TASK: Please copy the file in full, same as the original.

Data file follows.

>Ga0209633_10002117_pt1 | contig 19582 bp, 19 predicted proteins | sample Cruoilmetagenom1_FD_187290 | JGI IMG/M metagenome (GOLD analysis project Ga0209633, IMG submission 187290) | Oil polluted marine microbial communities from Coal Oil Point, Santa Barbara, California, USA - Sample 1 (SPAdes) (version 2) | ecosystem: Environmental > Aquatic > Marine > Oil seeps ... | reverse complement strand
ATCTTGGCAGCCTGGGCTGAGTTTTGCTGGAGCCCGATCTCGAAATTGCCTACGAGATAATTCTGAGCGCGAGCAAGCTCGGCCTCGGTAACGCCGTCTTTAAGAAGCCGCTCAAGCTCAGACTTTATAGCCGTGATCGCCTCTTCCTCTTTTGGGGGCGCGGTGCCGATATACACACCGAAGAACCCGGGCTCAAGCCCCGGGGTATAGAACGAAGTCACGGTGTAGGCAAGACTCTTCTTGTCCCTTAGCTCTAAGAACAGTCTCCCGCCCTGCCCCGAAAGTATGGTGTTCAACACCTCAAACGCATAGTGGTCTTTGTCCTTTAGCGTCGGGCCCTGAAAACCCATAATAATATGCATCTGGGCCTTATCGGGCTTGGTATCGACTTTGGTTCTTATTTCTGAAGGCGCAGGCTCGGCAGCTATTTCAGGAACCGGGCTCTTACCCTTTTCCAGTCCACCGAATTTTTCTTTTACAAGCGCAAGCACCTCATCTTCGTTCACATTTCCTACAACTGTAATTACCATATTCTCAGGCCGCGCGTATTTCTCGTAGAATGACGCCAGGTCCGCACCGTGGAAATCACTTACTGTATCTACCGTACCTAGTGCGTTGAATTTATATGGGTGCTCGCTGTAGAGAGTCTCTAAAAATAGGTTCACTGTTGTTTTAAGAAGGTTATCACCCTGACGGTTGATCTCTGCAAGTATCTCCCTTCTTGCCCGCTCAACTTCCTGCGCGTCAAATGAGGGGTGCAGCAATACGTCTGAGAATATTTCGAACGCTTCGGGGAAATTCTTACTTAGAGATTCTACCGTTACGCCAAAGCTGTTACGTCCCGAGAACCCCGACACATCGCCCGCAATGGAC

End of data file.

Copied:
>Ga0209633_10002117_pt1 | contig 19582 bp, 19 predicted proteins | sample Cruoilmetagenom1_FD_187290 | JGI IMG/M metagenome (GOLD analysis project Ga0209633, IMG submission 187290) | Oil polluted marine microbial communities from Coal Oil Point, Santa Barbara, California, USA - Sample 1 (SPAdes) (version 2) | ecosystem: Environmental > Aquatic > Marine > Oil seeps ... | reverse complement strand
ATCTTGGCAGCCTGGGCTGAGTTTTGCTGGAGCCCGATCTCGAAATTGCCTACGAGATAATTCTGAGCGCGAGCAAGCTCGGCCTCGGTAACGCCGTCTTTAAGAAGCCGCTCAAGCTCAGACTTTATAGCCGTGATCGCCTCTTCCTCTTTTGGGGGCGCGGTGCCGATATACACACCGAAGAACCCGGGCTCAAGCCCCGGGGTATAGAACGAAGTCACGGTGTAGGCAAGACTCTTCTTGTCCCTTAGCTCTAAGAACAGTCTCCCGCCCTGCCCCGAAAGTATGGTGTTCAACACCTCAAACGCATAGTGGTCTTTGTCCTTTAGCGTCGGGCCCTGAAAACCCATAATAATATGCATCTGGGCCTTATCGGGCTTGGTATCGACTTTGGTTCTTATTTCTGAAGGCGCAGGCTCGGCAGCTATTTCAGGAACCGGGCTCTTACCCTTTTCCAGTCCACCGAATTTTTCTTTTACAAGCGCAAGCACCTCATCTTCGTTCACATTTCCTACAACTGTAATTACCATATTCTCAGGCCGCGCGTATTTCTCGTAGAATGACGCCAGGTCCGCACCGTGGAAATCACTTACTGTATCTACCGTACCTAGTGCGTTGAATTTATATGGGTGCTCGCTGTAGAGAGTCTCTAAAAATAGGTTCACTGTTGTTTTAAGAAGGTTATCACCCTGACGGTTGATCTCTGCAAGTATCTCCCTTCTTGCCCGCTCAACTTCCTGCGCGTCAAATGAGGGGTGCAGCAATACGTCTGAGAATATTTCGAACGCTTCGGGGAAATTCTTACTTAGAGATTCTACCGTTACGCCAAAGCTGTTACGTCCCGAGAACCCCGACACATCGCCCGCAATGGAC